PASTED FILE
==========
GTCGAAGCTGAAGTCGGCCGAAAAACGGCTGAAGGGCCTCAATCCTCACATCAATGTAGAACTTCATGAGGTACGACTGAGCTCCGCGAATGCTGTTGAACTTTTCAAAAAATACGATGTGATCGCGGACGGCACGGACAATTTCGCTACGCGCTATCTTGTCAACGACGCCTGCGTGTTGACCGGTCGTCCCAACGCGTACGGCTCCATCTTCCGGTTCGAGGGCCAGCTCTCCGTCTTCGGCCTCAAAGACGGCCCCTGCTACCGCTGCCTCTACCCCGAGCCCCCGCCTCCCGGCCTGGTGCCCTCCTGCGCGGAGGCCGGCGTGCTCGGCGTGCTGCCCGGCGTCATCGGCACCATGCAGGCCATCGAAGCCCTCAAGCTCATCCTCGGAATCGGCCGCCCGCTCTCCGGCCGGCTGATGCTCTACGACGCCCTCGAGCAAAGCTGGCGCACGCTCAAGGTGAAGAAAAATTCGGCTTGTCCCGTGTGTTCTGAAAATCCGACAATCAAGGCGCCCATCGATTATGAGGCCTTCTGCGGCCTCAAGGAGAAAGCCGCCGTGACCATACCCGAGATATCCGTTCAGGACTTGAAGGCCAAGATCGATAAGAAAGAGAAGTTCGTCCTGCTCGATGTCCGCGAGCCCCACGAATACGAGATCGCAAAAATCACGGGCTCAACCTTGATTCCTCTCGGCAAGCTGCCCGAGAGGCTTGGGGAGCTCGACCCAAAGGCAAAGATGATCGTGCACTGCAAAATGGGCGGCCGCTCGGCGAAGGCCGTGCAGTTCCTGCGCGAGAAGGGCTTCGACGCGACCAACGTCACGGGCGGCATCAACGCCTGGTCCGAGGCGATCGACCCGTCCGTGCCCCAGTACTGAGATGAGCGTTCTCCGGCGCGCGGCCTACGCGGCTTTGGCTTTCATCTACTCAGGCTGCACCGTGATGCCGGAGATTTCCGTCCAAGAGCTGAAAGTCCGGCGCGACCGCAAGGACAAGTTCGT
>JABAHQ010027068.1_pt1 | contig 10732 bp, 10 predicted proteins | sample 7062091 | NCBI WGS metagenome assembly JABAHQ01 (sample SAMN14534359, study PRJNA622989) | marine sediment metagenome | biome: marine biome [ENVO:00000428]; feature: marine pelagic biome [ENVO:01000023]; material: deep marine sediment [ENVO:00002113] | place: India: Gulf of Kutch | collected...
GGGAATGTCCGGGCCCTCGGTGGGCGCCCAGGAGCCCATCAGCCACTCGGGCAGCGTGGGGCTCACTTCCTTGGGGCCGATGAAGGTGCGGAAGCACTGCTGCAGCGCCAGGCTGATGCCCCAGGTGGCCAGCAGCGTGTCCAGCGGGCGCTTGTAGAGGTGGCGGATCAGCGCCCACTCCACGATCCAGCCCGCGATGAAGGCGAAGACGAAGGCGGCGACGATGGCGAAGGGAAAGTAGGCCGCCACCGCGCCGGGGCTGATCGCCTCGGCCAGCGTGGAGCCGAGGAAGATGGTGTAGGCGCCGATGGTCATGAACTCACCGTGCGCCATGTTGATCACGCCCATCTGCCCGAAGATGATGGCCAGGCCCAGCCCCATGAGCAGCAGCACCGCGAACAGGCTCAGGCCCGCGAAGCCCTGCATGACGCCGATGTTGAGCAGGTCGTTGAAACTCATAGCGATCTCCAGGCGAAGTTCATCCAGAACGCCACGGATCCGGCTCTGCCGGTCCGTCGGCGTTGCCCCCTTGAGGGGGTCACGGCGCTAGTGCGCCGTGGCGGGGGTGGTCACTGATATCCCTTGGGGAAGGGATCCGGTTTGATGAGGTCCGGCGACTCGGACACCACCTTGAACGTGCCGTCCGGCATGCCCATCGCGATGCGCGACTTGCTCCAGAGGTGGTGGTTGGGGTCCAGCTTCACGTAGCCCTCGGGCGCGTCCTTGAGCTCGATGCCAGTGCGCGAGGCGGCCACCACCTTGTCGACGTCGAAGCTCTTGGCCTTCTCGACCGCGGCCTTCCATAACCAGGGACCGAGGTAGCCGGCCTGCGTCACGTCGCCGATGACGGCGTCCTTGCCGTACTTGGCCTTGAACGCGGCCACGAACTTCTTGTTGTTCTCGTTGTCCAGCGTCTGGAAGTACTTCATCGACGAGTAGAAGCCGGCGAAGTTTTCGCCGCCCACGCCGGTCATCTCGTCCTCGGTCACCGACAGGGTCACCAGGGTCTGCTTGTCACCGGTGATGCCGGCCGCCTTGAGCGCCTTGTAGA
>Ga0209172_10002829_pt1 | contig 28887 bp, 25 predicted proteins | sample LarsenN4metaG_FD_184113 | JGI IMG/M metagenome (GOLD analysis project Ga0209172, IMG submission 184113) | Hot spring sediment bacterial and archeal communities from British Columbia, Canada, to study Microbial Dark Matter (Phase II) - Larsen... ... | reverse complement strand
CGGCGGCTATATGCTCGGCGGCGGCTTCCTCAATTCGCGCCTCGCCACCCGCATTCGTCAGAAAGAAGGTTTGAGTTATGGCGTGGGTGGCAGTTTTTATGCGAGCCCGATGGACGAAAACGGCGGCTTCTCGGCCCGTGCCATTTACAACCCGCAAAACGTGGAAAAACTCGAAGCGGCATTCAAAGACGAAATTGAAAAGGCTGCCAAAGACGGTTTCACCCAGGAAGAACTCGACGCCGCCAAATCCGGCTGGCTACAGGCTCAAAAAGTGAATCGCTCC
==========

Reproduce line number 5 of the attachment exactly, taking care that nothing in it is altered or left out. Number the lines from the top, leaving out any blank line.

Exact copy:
CGGCGGCTATATGCTCGGCGGCGGCTTCCTCAATTCGCGCCTCGCCACCCGCATTCGTCAGAAAGAAGGTTTGAGTTATGGCGTGGGTGGCAGTTTTTATGCGAGCCCGATGGACGAAAACGGCGGCTTCTCGGCCCGTGCCATTTACAACCCGCAAAACGTGGAAAAACTCGAAGCGGCATTCAAAGACGAAATTGAAAAGGCTGCCAAAGACGGTTTCACCCAGGAAGAACTCGACGCCGCCAAATCCGGCTGGCTACAGGCTCAAAAAGTGAATCGCTCC